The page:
Half of Americans' Calories Come From 'Ultra-Processed' Foods
They contain most of the added sugar in the U.S. diet, researchers add
By Steven Reinberg
WEDNESDAY, March 9, 2016 (HealthDay News) -- More than half of the average American diet is composed of so-called ultra-processed foods, a new study finds.
And these foods make up 90 percent of the excess sugar calories that Americans consume, the researchers reported.
Ultra-processed foods are concoctions of several ingredients, including salt, sugar, oils and fats. They also contain chemicals not generally used in cooking, such as flavorings, emulsifiers and other additives designed to mimic real foods, the researchers said.
"Decreasing the consumption of ultra-processed foods may be an effective way of reducing the excessive added sugar intake in the U.S.," said lead researcher Euridice Martinez Steele. She's from the department of nutrition in the School of Public Health at the University of Sao Paulo in Brazil.
Ultra-processed foods include sodas, sweet or savory packaged snacks, candy and desserts, packaged baked goods, instant noodles and soups, and reconstituted meat products, such as chicken and fish nuggets, she said.
By contrast, "processed" foods are foods made with added salt, sugar or other substances normally used in food to unprocessed or minimally processed foods, such as canned foods or simple breads and cheese, the study authors said.
Too much sugar increases the risk for weight gain, obesity, type 2 diabetes, heart disease and tooth decay, Steele said.
"There is one relatively simple way to avoid excessive added sugar -- not replacing real food, such as minimally processed foods and freshly-prepared dishes and meals, with ultra-processed food and drink products," she said.
In other words, drink water, pasteurized fresh milk and freshly squeezed fruit juices. And, don't drink soft drinks, sweetened milk drinks and reconstituted, flavored fruit juices.
People should avoid products that don't require preparation, such as packaged soups, instant noodles, prepared frozen dishes and sandwiches, cold cuts and sausages, ready-to-eat sauces and cake mixes, Steele said.
The report was published online March 9 in the journal BMJ Open.
The researchers reviewed information from more than 9,000 people. They all took part in the 2009-10 National Health and Nutrition Examination Survey. Study volunteers provided information about their diets.
The researchers found that added sugars make up more than one in five calories in the average ultra-processed food product. That's as much as eight times higher than the calories from added sugars found in other foods, Steele said.
The recommended upper limit of calories from sugar is 10 percent of daily calories, the researchers noted. In people who ate the most ultra-processed food, more than 80 percent exceeded the upper limit of sugar.
Only people who ate the least ultra-processed foods had below the recommended levels of sugar, the researchers said.
"What many consumers do not realize is that added sugars come in many forms in many highly processed foods that include desserts and sweets, but that also include foods like sausages, cereal bars, ketchup, French fries, salad dressings and frozen pizzas," said Samantha Heller. She's a senior clinical nutritionist at New York University Medical Center in New York City.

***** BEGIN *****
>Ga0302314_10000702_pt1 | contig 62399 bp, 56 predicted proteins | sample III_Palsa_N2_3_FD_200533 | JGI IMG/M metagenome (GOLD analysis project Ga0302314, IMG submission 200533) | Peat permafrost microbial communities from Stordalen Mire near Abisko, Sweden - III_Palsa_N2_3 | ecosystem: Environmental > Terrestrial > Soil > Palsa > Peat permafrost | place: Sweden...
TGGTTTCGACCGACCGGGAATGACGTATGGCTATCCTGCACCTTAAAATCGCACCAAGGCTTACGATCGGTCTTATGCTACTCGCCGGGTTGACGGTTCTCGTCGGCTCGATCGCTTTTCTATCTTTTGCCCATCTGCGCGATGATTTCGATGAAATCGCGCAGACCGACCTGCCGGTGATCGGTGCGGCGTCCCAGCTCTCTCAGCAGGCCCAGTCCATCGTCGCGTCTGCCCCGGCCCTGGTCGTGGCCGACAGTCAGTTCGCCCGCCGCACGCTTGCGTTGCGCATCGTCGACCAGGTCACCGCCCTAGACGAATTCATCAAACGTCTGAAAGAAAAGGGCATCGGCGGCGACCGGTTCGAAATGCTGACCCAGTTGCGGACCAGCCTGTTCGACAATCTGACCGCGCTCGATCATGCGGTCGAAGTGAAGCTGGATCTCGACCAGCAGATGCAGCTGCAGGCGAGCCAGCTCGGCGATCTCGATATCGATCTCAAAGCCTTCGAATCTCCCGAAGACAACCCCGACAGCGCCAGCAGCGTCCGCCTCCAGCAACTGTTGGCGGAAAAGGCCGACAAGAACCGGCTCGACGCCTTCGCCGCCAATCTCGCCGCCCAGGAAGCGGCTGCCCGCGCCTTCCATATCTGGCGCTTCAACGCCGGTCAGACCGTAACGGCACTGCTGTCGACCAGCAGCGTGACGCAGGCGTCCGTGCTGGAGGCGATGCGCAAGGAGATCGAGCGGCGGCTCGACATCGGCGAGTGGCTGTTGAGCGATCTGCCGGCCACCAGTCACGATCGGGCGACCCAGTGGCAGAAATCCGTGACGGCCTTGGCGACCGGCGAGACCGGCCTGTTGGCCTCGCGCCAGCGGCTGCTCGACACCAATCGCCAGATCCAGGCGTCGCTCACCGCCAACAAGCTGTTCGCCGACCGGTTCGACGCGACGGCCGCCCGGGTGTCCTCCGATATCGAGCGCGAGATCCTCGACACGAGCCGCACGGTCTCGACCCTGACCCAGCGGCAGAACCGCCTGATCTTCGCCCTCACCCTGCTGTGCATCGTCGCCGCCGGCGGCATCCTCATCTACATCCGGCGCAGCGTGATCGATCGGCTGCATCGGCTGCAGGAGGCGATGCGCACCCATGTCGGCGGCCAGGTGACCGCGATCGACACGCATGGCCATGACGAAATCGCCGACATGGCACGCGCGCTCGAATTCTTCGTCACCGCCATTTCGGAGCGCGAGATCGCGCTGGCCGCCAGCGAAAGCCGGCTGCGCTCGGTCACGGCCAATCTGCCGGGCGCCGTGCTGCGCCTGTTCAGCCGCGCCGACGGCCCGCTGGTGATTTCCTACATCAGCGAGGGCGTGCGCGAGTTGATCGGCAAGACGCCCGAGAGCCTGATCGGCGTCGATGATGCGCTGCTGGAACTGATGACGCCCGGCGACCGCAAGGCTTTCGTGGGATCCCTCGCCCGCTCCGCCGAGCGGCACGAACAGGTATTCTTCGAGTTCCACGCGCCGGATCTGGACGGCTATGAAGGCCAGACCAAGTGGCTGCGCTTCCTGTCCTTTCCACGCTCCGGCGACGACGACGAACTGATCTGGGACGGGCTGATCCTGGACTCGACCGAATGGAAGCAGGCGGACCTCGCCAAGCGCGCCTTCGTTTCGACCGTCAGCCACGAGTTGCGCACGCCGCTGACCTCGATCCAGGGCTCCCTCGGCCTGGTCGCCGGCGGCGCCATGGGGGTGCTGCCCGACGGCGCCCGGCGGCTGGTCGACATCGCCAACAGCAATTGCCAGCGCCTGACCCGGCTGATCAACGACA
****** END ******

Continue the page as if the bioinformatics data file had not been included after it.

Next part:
This survey highlights the extraordinary amount of ultra-processed foods in the American diet, and the over-the-top amount of sugar and salt and fat found in these foods, she said.
One serving of a frozen French bread pizza contains 830 milligrams of salt, four different kinds of added sugars, trans fats and 21 grams of total fat, Heller pointed out.
"Another, more nefarious and insidious problem lurks in these foods as well," she said. "Ultra-processed foods are chemically designed by the food companies to induce cravings for those foods, and sugar, fat and sodium are a big part of those formulas."
The only way to break the chemical food cravings, and slash the intake of chemicals, calories, added sugars, fat and sodium, is to make more food at home from scratch, Heller said.
"If you made your own homemade French bread vegetable pizza, which would not take much time, you would use about 15 unprocessed or minimally processed ingredients, compared with the more than 60 ultra-processed ingredients and chemicals in the frozen food version," she said.
Homemade pizza would likely have almost no added sugar, a fraction of the salt, no trans fats and much less fat overall, Heller said.
"You will also know exactly what's in the dish you and your family are eating for dinner tonight," she said. "A bit of planning and a pantry stocked with healthy foods goes a long way to saving time, money and, more importantly, your health."
For more information on a healthy diet, visit the U.S. Centers for Disease Control and Prevention.
SOURCES: Euridice Martinez Steele, M.S., department of nutrition, School of Public Health, University of Sao Paulo, Brazil; Samantha Heller, M.S., R.D., senior clinical nutritionist, New York University Medical Center, New York City; March 9, 2016, BMJ Open, online
Copyright © 2016 HealthDay. All rights reserved.
465 Congress Street Suite 600 | Portland, Maine 04101-3537 | (207) 775-7001